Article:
Miranda Nelson

Miranda Nelson is one of three family owners of Nellie Holsteins, an Eau Claire County dairy farm that has invested in technology to cut labor costs and improve production.

The American economy is experiencing a labor shortage in virtually every sector across the nation. Agriculturists, farmers and advocates are searching for answers — from Capitol Hill, to the rural heartland and across international borders.

Labor shortages are hardly a new phenomenon in the dairy industry, said John Holevoet, director of governmental affairs at Edge Dairy Farmers Cooperative. Struggles to find workers in 2021 only represents the latest iteration of what has been a concern in agriculture for decades.

“It’s been almost a generation. That’s not an exaggeration. In some ways, we’ve been a bit of a canary in the coal mine,” Holevoet said. “We saw labor shortages expand farm labor to other areas of agribusiness and food processing to other areas of rural manufacturing. People are having a hard time finding people. We’ve been dealing with this for a long, long time.”

According to polls conducted by the cooperative at this year’s World Dairy Expo in Madison, 75% of respondents said the economy was the most pressing issue going into the 2022 mid-terms, while flagging supply chains and labor shortages were identified as significant factors.

Of course, whether dwindling employment pools indicate a labor shortage or a shortage of attractive, good-paying jobs is a matter of debate. If it’s the latter, it doesn’t apply to dairy and agriculture at large, said Holeveot. He noted that farmers routinely pay starting hourly wages in the high teens or low twenties, with competitive benefits.

That’s a far cry from minimum wage jobs in retail, fast food and other sectors of customer service which have experienced losses in recent months.

So what’s driving these labor shortages and why is agriculture particularly vulnerable?’

In Holevoet’s eyes, much of it can be attributed to trends in the making for decades — long before 2020 or COVID-19. The pandemic only accelerated what was already a looming problem for agriculturists across the United States.

Farming no longer occupies the central place in American culture it once did. Now, it’s further removed form the everyday lives and interest of most, particularly among younger people who would otherwise occupy these unfilled jobs.

This problem extends past agriculture, Holevoet said. There’s a shortage of available workers in rural areas, period. Population growth has been concentrated in urban centers, Holevoet said, while younger rural residents have been making an exodus to cities. Neither of these trends bode well for rural economies and agriculture.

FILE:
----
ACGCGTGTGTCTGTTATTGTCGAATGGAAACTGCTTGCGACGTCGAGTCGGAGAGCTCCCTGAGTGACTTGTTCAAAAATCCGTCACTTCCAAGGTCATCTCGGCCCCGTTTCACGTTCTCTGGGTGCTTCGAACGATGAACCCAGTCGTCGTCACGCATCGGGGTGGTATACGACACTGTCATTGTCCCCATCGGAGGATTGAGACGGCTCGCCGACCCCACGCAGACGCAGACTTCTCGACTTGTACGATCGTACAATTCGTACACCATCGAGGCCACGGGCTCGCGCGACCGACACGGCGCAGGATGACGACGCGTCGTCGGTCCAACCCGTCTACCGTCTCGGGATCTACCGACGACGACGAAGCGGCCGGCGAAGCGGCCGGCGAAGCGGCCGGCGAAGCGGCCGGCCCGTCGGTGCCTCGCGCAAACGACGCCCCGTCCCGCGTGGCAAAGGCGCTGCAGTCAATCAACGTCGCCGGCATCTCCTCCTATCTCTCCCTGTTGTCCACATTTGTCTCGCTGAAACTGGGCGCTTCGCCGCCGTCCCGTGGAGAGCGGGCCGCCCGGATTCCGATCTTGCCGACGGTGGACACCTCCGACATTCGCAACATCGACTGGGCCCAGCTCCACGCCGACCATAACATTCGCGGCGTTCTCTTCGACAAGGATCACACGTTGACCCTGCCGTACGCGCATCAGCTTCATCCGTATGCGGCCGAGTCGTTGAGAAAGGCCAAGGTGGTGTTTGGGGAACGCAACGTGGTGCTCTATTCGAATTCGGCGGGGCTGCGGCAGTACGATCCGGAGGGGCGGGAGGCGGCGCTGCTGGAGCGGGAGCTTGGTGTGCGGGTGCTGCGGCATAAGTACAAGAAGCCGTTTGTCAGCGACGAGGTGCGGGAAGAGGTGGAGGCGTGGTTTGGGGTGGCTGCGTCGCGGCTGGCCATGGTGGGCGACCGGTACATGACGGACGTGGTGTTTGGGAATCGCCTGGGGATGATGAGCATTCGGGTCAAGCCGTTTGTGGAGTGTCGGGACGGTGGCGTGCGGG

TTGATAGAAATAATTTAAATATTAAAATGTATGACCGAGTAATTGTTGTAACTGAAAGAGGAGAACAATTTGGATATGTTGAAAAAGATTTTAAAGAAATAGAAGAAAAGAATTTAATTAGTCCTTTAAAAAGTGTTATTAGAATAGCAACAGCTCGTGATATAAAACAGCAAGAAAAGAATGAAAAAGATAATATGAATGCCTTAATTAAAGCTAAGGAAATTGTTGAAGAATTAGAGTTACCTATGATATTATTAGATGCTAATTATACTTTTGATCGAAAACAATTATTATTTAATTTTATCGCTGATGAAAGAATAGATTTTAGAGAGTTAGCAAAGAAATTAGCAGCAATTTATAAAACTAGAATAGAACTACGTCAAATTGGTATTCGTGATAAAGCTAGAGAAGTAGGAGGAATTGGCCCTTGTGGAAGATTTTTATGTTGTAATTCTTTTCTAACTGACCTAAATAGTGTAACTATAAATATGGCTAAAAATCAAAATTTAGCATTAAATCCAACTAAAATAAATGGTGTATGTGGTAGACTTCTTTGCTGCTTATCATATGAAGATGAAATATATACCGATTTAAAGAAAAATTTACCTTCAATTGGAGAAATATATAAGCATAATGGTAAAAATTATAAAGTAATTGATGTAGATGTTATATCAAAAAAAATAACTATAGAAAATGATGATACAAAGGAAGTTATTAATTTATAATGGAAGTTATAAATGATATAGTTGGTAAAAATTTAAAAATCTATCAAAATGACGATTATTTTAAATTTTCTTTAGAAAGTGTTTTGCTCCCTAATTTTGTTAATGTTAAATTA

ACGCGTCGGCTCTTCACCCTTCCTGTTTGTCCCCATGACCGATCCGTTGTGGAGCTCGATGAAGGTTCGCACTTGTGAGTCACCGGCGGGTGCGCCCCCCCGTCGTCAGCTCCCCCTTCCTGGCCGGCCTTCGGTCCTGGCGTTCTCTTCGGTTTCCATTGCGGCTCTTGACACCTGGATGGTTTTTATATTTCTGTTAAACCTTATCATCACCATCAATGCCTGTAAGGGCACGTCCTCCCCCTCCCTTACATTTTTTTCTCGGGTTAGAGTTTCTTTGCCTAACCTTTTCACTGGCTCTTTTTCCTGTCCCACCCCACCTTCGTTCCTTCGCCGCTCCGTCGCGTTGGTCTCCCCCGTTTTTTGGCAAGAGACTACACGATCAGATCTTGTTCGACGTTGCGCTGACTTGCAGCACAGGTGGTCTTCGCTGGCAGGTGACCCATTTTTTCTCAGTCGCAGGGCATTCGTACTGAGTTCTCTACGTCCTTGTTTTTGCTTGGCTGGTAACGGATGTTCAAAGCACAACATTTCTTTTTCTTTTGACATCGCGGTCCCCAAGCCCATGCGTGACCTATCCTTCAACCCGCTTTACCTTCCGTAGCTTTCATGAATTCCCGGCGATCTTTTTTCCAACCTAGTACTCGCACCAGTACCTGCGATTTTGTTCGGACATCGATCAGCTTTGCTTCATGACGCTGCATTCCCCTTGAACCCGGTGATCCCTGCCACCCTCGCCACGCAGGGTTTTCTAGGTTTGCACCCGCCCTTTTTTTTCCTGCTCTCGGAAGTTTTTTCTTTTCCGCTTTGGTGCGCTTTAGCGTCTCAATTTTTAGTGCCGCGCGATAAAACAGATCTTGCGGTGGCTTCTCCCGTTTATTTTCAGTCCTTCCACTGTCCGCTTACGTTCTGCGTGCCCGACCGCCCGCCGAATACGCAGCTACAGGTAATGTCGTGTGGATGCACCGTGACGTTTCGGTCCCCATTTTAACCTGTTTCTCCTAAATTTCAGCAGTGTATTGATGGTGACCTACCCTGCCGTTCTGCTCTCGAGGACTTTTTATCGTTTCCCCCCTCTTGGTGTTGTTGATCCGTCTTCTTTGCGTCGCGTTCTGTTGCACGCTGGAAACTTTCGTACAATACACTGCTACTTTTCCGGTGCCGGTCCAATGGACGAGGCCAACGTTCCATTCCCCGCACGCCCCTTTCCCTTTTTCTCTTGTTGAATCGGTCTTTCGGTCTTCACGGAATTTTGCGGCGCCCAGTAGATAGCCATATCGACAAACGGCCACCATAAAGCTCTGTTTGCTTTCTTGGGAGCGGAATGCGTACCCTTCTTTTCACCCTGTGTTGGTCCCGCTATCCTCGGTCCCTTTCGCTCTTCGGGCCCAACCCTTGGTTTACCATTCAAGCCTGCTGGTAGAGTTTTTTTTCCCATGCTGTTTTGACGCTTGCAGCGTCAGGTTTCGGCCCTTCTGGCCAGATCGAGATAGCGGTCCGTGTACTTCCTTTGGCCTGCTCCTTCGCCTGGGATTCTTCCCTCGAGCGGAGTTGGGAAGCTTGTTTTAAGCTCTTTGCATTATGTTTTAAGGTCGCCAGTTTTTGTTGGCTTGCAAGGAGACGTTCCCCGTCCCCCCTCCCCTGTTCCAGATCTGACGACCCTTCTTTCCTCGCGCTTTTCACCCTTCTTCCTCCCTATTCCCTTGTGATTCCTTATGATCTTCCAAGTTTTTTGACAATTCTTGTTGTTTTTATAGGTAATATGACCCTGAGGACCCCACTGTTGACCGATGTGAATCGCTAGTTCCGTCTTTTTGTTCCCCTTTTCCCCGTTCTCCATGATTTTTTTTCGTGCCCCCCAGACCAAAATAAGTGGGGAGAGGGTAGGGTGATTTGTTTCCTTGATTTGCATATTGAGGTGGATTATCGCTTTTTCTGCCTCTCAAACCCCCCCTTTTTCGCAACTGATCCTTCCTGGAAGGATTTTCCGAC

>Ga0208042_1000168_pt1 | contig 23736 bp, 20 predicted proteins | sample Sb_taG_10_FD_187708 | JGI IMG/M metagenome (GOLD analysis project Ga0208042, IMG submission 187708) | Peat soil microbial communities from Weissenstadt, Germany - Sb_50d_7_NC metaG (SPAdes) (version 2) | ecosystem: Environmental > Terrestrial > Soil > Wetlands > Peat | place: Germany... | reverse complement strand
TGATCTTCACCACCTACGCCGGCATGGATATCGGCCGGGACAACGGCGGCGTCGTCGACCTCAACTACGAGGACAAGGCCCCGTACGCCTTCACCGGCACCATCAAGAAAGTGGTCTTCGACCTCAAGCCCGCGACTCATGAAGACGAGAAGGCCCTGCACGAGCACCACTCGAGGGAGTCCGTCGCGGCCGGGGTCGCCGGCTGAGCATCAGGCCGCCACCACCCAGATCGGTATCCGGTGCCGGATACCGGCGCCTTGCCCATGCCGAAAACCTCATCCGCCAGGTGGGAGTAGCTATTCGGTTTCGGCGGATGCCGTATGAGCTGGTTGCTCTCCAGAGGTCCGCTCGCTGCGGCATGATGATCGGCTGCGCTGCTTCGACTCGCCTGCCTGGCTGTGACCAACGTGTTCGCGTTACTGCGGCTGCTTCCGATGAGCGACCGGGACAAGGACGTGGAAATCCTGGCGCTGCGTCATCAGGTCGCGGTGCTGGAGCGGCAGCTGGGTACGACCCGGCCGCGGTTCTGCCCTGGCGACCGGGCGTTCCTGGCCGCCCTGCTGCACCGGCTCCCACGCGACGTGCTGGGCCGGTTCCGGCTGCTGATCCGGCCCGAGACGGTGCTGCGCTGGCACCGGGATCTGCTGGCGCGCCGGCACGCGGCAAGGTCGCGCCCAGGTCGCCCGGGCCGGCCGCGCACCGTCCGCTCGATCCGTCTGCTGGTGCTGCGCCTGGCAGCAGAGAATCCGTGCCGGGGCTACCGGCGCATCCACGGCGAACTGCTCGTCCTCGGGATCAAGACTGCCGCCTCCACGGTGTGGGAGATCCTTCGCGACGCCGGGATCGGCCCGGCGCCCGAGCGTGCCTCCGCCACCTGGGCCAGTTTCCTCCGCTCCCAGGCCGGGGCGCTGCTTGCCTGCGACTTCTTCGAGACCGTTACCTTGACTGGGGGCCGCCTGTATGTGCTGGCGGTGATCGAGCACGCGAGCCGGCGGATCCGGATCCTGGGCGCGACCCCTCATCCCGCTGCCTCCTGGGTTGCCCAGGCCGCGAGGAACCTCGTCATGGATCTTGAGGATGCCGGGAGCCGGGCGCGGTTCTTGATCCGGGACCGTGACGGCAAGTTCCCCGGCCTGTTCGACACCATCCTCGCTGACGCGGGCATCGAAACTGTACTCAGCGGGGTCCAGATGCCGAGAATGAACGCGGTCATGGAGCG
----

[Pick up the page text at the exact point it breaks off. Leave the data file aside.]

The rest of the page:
“This is not just a reflection of pandemic economics or something like that. This is about an overall shortage of people of the appropriate age group in rural America,” Holevoet said. “There’s a demographic shift away from rural America. You’ll see the trend everywhere, the rural part of states have suffered greatly in terms of population growth.”

And why are younger workers leaving in droves? Holevoet identified a number of barriers to gainful employment. A lack of affordable housing is one. Accessible childcare — where rural providers are experiencing a frightening decline — is another. It can be expensive to own and maintain vehicles in places where public transportation is nonexistent.

Addressing these factors — such as building affordable housing or better access to driver’s cards for foreign workers — is a key focus. Because, bundled together, these factors can lend rural areas an aura of economic regression, Holevoet, and counteracting that perception is one goal of advocacy organizations like Edge.

“We’re encouraging people to settle for job opportunities (in rural areas). The hope is to help combat some of the negative perceptions and also show and showcase the good things that we have to offer,” Holevoet said. “There’s an opportunity to bring people back to ag.”

And advocates are looking in unorthodox places. Holevoet noted that Edge and many ag organizations are recruiting in urban school districts like Milwaukee, where students often haven’t had a relative involved in farming in generations.

In a more tangible sense, the cooperative has joined a nationwide push for Congress to pass the 2021 Farm Workforce Modernization Act. The act has been hailed as major step toward reforming the country’s visa program for the better, thereby bolstering available foreign workers to help pick up the slack.

“We have to really be thinking about how we attract that next generation of workers. Not just this year, but next year and the year after. It’s hard to see how that is accomplished without some sort of visa program,” Holevoet said. “When it comes to encouraging people to look at ag as a viable career option, I think that is something we can do. We also need public private partnerships, perhaps within our state, between state and local governments, with our local school districts.”

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